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Commentary: Broken locks can break your heart

This article first appeared in the St. Louis Beacon, Feb. 24, 2011 - As it does on every workweek Monday, my alarm clock went off at 7 a.m. on Valentine's Day. Hearts and flowers notwithstanding, somebody's got to pay the bills.

Though I'm not a morning person, I get up earlier than I have to, sacrificing an extra 20 minutes to allow time for a steaming mug of black coffee. While sipping my morning joe, I read the editorial page of the Post-Dispatch. Normally, the combination of scalding caffeine and moral outrage is sufficient to shake the cobwebs from my brain.

The editorial staff's cause du jour that morning was the unjust incarceration of nonviolent offenders. I suppose that, in honor of the day, they decided to grant the readership a brief reprieve from their usual rant against the mistreatment of condemned killers. (Q: Of all the persecuted demographics on Earth, could you possibly find a less sympathetic one than convicted murderers?)

At any rate, the Post has decided that the state is wasting scarce resources by housing thieves and burglars in the penitentiary. Turns out most of these misguided souls are junkies whose anti-social behaviors are prompted by their various addictions. It seems we'd all be better served if they were left to roam the streets under the haphazard supervision of the Department of Probation and Parole while undergoing "treatment."

Now braced for the day, I shaved and showered before joining the rush hour to set about the business of trying to earn a living.

According to my dashboard clock, it was 7:18 p.m. when I turned into my driveway after another day at the mill. I had planned to change into jeans and then stop by a neighborhood Valentine's party.

My mother had called as I was driving home, and I was talking to her on my cell phone when I noticed that my garage door was up and the front door to the house was ajar. Not wishing to alarm her unduly, I mustered the calmest voice I could locate and asked if her I could call back later.

Despite the evidence before my eyes, the first reaction is denial. Maybe my daughter had stopped by and carelessly left the darkened dwelling unsecured. How many times have I told that kid ...?

A quick scan of the interior served to clear the usual suspect and confirm the obvious. On the wall above the living room fireplace was a gaping hole in the plaster where a 42" hi-def TV used to reside. A DVD player and the satellite receiver box were also missing.

The master bedroom had undergone a cursory toss: The top tier of bureau drawers had been rifled; the sliding closet door was open and a few articles from within were strewn about the floor. The mattress on my bed had been lifted to see if I'm the type who doesn't trust banks.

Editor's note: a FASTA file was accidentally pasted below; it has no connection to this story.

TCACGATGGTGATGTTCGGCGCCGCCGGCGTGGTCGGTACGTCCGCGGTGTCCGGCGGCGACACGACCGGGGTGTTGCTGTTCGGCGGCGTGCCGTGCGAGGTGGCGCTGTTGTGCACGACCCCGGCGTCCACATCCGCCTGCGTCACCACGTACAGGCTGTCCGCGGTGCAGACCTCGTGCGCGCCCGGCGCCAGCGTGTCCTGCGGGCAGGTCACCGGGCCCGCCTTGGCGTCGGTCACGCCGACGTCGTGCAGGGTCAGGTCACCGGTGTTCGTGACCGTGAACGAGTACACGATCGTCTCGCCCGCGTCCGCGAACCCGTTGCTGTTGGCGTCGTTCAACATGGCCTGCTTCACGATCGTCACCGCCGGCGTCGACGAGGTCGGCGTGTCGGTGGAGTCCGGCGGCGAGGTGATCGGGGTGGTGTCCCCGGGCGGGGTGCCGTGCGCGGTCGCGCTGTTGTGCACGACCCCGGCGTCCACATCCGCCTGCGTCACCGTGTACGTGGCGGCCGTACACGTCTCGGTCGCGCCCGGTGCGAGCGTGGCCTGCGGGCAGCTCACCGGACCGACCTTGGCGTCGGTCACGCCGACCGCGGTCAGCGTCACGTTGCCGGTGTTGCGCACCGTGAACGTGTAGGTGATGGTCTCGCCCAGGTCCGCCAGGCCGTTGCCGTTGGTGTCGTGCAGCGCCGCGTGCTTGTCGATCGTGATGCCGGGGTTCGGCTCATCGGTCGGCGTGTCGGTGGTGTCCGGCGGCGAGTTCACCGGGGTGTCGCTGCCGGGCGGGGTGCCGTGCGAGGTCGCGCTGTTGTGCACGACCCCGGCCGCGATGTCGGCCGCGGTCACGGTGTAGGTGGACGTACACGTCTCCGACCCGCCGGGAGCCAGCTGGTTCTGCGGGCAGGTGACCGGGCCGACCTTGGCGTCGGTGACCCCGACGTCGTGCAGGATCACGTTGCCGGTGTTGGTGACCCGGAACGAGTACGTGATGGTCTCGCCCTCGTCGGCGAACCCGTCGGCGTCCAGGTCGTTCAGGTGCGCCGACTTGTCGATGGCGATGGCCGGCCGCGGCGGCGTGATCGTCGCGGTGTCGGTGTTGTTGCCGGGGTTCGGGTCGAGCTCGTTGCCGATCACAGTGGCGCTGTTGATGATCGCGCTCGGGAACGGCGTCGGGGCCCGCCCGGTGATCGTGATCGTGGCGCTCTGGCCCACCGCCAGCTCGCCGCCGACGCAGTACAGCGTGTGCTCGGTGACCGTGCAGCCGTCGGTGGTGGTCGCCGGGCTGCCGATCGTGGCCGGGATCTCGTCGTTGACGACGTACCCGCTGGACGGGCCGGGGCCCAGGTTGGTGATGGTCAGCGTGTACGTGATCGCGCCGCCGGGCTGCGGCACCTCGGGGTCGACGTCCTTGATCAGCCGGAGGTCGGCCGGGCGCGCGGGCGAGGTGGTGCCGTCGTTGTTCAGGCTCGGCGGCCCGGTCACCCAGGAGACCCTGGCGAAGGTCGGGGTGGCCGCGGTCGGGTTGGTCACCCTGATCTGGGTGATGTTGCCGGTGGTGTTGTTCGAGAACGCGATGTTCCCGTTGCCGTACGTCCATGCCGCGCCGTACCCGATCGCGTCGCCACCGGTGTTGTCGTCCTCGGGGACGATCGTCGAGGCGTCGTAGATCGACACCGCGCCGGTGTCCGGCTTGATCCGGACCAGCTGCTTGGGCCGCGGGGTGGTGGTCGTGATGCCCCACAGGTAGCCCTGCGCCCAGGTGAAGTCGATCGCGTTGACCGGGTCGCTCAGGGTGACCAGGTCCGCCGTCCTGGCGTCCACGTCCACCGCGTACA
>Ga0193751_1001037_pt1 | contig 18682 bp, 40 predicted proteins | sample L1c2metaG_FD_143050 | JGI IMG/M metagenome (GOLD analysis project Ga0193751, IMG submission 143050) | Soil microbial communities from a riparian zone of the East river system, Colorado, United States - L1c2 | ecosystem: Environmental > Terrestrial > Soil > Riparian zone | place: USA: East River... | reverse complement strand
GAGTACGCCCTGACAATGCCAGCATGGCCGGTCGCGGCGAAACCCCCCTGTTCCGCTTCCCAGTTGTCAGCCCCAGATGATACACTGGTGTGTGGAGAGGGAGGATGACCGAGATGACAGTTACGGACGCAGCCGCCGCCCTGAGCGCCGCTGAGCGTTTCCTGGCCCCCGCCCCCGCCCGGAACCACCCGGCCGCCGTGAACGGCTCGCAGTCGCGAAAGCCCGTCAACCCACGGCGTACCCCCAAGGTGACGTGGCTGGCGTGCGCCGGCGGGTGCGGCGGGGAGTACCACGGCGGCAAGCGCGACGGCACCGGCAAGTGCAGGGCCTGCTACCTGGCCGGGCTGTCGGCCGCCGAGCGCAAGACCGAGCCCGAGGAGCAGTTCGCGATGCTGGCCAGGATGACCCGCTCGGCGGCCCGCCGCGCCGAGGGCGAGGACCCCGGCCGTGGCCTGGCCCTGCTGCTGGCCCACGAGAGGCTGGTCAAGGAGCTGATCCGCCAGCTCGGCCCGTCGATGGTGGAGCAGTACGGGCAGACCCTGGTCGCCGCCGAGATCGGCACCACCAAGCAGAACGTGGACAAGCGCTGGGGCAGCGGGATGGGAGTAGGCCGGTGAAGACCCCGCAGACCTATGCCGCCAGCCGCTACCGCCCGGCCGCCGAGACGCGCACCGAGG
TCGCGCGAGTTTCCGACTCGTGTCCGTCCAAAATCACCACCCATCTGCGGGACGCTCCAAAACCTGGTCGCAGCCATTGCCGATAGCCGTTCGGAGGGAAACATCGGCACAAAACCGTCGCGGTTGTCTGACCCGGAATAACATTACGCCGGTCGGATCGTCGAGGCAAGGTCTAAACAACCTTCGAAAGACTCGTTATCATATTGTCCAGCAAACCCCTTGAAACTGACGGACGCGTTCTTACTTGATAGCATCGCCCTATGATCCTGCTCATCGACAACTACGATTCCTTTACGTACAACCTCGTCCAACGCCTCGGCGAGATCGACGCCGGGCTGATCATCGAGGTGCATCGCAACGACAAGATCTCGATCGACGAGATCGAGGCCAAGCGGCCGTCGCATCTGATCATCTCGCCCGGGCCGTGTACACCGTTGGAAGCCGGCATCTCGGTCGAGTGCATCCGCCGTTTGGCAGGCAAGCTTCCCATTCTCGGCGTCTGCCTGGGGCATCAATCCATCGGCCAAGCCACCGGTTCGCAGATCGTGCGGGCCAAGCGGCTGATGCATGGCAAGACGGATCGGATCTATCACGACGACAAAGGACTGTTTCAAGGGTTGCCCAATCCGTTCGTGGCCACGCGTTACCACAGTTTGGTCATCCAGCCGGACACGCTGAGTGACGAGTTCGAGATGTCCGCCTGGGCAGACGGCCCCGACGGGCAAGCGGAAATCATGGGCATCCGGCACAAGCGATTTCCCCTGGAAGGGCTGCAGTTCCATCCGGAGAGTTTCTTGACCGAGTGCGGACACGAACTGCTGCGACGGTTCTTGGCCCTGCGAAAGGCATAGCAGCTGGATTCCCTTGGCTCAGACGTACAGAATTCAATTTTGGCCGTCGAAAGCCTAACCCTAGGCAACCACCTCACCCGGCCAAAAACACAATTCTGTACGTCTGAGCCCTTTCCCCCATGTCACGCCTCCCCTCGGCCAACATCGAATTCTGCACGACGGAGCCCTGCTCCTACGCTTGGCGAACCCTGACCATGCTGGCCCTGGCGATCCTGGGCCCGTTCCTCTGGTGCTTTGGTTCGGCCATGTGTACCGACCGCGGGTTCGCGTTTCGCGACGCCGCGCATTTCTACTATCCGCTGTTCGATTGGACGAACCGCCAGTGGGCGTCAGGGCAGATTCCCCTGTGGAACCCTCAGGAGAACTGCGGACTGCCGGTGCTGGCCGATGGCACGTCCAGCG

An expensive leather jacket I'd tossed across the bed was untouched. I'm not quite sure how I feel about that -- grateful to have the garment or insulted by the burglars' tacit commentary on my taste?

The only thing I discovered missing from the bedroom was the wedding ring from my second marriage. It bears a personal inscription from my former wife. City gold dealers are required by law to hold any jewelry they buy for 72 hours before melting it down. If the cops could find it within the next three days, it would be readily identifiable. If not, the sentiment etched into the ring's interior would be as irretrievably lost as the marriage it memorialized.

Every burglary victim I interviewed during my 21 years as a city cop described a feeling of being violated, and I now shared their grief. This is my stuff. How can evil strangers break into my safe place and have their way with my private belongings?

A friend of mine relates that when her home was burgled years ago, the toughest part was trying to explain to her young son why he couldn't watch a Pinocchio tape that had been stolen in the crime. How do you explain the truth to the little tyke without destroying his sense of domestic security?

And that sense is a very real thing. Despite rational analysis, I can't help feeling betrayed by my house itself. Like an unfaithful lover, it has failed to deliver on its implicit promise of security.

Entry was gained by jimmying the handle lock on the kitchen door. I'd been meaning to install a deadbolt on that door since I moved in nearly five years ago, but it didn't seem to be a priority because I live in a safe neighborhood -- the kind of place where nothing ever happens ... until it does. The next day, I took off work so a locksmith could repair my procrastination.

All in all, the current value of the property stolen probably wouldn't defray the $1,000 deductible on my insurance policy. A solicitous buddy suggested that I add a mythical set of Ping golf clubs and a Rolex watch to my report, but I informed my larcenous associate that I didn't want to become a bigger thief than the people who'd broken into my home.

That said, between the replacement price of the lost property, the locksmith's fee and the price of the alarm system I subsequently installed, it cost me more than $2,500 to go to work on Feb. 14.

On the night of the burglary, I wedged a 2 x 4 against the kitchen door and slept with a .357 magnum next to my bed. It occurred to me that, while there is a price for incarcerating property crime offenders, there is also a price for failing to do so.

M.W. Guzy is a retired St. Louis cop who currently works for the city Sheriff's Department. His column appears weekly in the Beacon. 

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